In April, I’m posting 26 blogs, one for every letter of the alphabet. I write historical romance set in Regency England, and I’m offering a brief lexicon of words to help you understand the story world of my Regency characters. Follow the links for more in depth information.
S is for the Season:
Aristocratic families left their country homes and went up to town every spring for the Season. Socializing, networking with peers, arranging marriages, all were part and parcel of the true reason for the Season: the political gathering of the lords who ruled England.
Parliament convened in January and sat until the summer, when hunting season began.
And S is for Special License:
Marriage in England was a relatively loose business until the Marriage Act of 1753, known as the Hardwicke Act. Prior to the act, clandestine and bigamous marriages were not uncommon. For fans of nonfiction, Birthright, The True Story That Inspired Kidnapped, by A. Roger Ekirch, covers in depth one such pre Hardwicke Act case of bigamy.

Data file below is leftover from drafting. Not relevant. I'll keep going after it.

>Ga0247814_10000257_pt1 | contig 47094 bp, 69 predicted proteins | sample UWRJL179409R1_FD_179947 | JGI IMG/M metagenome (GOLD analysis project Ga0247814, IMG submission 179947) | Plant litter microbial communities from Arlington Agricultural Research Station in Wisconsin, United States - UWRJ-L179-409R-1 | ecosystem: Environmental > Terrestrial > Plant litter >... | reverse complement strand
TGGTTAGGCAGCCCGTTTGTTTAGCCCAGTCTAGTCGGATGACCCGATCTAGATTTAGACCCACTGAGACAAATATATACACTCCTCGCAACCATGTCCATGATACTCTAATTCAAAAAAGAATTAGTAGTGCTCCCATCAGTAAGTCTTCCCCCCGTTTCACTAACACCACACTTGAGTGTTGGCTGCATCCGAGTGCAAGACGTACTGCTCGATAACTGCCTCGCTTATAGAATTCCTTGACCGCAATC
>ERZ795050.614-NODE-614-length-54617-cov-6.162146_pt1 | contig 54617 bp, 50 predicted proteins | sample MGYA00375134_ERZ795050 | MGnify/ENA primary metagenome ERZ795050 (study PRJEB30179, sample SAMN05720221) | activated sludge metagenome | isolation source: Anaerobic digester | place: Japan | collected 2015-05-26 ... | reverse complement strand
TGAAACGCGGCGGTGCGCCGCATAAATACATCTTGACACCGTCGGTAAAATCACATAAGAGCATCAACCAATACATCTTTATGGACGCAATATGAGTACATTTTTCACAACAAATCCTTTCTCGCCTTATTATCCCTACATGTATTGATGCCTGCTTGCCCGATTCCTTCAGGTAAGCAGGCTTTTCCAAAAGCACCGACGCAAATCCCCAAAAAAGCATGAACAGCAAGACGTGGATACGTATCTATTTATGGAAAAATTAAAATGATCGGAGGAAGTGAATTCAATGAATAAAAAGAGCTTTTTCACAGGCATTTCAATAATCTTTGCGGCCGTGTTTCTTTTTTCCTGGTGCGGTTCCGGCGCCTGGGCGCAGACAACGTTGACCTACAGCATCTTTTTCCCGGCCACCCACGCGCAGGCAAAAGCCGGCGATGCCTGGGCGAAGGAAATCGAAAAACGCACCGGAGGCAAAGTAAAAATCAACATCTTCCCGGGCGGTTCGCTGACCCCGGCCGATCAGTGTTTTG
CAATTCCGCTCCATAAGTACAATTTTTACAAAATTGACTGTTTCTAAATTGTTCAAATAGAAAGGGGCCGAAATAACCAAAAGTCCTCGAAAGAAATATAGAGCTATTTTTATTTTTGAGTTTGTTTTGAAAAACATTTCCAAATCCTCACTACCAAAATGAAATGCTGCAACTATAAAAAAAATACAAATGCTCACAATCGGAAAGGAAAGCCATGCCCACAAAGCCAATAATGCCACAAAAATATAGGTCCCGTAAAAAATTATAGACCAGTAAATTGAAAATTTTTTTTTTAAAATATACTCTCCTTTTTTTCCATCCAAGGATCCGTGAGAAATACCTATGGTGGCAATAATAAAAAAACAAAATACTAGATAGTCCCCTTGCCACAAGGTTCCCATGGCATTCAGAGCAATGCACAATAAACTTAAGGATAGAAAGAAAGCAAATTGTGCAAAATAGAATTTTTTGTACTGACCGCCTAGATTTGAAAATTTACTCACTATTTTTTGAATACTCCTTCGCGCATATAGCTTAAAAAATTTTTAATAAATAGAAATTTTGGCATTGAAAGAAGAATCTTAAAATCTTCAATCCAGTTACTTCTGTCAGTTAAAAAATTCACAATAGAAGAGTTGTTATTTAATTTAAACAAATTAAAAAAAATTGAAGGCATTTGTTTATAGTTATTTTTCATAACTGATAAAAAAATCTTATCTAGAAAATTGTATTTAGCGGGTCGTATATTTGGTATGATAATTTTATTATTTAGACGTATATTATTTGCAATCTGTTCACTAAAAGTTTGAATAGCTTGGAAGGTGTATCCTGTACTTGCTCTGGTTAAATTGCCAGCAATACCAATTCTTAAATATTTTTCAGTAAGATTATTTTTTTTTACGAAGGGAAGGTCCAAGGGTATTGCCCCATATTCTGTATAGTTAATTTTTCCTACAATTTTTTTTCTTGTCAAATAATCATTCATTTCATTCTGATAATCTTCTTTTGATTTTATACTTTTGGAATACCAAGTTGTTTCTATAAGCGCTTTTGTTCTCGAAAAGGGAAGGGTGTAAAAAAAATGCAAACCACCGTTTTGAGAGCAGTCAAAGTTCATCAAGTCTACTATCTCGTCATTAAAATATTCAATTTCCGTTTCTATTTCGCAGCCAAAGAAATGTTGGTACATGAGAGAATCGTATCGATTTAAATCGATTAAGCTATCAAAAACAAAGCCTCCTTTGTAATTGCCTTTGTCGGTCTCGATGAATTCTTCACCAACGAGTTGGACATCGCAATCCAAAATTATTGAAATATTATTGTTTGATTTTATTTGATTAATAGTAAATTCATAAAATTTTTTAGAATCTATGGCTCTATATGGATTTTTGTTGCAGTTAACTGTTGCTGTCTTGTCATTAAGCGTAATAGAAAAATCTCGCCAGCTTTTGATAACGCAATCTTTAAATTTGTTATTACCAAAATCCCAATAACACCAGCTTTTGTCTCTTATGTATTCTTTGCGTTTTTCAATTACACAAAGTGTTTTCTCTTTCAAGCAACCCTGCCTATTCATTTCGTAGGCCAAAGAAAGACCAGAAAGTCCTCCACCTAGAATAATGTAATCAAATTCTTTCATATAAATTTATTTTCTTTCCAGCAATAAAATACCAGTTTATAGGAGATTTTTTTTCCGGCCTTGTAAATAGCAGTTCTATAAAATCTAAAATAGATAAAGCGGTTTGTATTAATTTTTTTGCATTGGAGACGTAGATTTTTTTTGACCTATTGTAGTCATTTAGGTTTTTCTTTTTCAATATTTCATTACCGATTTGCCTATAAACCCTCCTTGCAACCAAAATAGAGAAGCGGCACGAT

After 1753, couples in England could only marry by the publishing of church banns (announcement of the proposed wedding in the local church), or by license, and the marriage had to take place in an Anglican church after a prescribed waiting period. The only exception to the rule of a waiting period and church wedding was if the couple obtained a Special License from Doctor’s Commons.
When I first saw this term used in a Regency novel I could not understand how a medical practitioner could be involved in issuance of a marriage license. Silly me! The full title of this Special License issuing body is
College of Doctors of Law exercent in the Ecclesiastical and Admiralty Courts.
Where marriage was concerned, civil law tied in with canon law, and these Doctors of Law worked under the purview of the Archbishop of Canterbury.
In any case, with a Special License, our hero and heroine can marry without waiting, and in the comfort and privacy of their own home.
Questions? Comments? Visit tomorrow for the letter T!
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